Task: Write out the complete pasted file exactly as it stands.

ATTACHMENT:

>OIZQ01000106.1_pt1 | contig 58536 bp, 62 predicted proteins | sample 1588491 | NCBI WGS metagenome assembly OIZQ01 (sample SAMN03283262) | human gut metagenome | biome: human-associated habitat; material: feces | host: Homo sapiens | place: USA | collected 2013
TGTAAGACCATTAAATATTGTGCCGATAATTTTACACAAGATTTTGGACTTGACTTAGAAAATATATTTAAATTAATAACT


>OIZQ01000106.1_pt1 | contig 58536 bp, 62 predicted proteins | sample 1588491 | NCBI WGS metagenome assembly OIZQ01 (sample SAMN03283262) | human gut metagenome | biome: human-associated habitat; material: feces | host: Homo sapiens | place: USA | collected 2013
TGTAAGACCATTAAATATTGTGCCGATAATTTTACACAAGATTTTGGACTTGACTTAGAAAATATATTTAAATTAATAACT